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'Country' to Aboriginals is a whole that includes humans along with animal, vegetable and mineral constituents. To Anglo-Celtic colonial views the Australian 'country' was harsh and alien. Autochonous inhabitants were invisible or erasable, including their part in shaping the perceived 'park-like' areas. Marketing views of Australia disappointed actual migrants. Concerns about the efffect of white re-shaping of the landscape, and environmental destruction, only appeared in the late twentieth century, and an awareness of original inhabitants' rights in the landscape is central to postcolonial ways of seeing the 'country.'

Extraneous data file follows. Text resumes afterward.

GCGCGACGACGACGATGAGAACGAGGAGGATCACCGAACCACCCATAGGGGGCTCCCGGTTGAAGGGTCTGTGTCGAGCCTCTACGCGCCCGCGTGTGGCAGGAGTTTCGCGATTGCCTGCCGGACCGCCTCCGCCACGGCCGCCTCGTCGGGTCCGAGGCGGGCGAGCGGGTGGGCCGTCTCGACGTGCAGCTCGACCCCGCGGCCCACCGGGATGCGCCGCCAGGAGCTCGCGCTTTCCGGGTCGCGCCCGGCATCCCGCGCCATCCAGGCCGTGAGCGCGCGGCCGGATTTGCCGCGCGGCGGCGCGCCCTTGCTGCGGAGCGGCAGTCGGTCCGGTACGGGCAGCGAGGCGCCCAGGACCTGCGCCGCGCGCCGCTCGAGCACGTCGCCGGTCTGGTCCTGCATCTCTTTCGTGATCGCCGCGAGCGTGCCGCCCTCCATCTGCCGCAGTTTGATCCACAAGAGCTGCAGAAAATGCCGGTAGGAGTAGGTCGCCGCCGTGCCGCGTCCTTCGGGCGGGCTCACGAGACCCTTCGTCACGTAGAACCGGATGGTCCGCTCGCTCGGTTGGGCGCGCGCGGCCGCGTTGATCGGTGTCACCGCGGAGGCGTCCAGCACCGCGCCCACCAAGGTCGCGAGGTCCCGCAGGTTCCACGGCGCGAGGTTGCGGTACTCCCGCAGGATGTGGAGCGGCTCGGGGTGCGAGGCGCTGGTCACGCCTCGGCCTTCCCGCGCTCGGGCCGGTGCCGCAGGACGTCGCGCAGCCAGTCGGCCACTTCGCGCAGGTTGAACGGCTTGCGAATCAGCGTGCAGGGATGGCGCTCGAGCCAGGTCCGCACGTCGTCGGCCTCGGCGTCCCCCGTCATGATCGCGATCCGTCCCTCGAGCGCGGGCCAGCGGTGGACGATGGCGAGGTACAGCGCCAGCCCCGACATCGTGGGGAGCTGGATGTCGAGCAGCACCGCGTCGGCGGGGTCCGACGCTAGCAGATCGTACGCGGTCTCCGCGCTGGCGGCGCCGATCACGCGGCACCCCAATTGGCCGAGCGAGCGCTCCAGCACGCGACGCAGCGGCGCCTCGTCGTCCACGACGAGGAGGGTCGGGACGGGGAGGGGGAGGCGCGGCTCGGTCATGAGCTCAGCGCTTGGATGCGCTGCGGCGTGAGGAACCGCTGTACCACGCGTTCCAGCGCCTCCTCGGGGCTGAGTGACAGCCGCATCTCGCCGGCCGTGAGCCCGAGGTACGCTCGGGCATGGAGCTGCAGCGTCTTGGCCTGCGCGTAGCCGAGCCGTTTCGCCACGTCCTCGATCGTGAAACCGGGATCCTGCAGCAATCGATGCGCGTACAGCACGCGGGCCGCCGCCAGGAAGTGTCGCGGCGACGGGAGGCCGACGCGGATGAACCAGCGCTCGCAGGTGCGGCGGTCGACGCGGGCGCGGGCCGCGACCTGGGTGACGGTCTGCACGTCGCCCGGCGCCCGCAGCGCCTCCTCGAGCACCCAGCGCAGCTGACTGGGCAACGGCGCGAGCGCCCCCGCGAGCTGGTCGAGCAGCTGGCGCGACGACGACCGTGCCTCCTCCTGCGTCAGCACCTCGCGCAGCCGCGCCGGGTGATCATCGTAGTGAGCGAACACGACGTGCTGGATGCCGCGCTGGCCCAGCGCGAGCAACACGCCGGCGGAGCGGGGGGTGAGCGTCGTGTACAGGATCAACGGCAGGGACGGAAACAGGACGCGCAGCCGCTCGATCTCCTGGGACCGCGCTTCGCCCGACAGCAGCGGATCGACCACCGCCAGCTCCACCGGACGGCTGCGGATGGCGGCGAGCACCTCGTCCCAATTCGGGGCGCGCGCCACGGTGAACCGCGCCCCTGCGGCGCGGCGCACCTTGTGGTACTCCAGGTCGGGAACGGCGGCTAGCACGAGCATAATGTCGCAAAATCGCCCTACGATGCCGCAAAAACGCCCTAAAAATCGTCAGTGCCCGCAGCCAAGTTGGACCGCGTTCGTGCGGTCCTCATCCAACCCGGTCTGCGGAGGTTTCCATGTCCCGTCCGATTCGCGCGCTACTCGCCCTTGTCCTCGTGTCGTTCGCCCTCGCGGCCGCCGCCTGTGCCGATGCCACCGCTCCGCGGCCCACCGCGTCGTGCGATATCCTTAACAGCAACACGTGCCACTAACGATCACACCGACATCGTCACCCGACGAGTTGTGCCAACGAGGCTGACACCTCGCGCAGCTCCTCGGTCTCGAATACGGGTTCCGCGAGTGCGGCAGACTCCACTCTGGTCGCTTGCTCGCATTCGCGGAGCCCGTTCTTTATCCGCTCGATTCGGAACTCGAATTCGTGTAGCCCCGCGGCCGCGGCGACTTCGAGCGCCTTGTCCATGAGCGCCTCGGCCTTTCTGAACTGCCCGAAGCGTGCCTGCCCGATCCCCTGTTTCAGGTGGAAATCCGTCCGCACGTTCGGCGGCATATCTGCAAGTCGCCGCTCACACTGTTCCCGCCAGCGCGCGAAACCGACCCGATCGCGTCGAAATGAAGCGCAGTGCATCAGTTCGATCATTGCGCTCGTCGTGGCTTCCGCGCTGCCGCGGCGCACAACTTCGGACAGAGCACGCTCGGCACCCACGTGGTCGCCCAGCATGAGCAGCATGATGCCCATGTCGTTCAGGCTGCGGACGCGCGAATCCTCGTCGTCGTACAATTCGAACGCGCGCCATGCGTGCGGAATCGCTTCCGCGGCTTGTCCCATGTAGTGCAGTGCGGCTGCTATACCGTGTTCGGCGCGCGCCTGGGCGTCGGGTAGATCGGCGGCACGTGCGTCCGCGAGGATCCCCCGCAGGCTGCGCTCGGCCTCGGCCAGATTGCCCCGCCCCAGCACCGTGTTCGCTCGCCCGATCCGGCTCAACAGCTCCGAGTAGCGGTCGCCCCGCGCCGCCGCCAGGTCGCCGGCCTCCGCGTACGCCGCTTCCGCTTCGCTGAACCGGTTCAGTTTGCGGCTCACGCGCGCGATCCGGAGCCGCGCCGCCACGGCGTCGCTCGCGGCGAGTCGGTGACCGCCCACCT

A discussion of similarities in venue, time and pre-occupations (Australian cities' and industries' vulnerability to sea attack during WWII, 'cultural cringe' of the '1950s) in Eleanor Dark's The Little Company and Dymphna Cusack's Southern Steel, with reference to Cusack's defence of Australian literature and development of regional awareness in her Newcastle setting, and Dark's exploration of a new love for the Australian landscape, and the awareness of national history in both.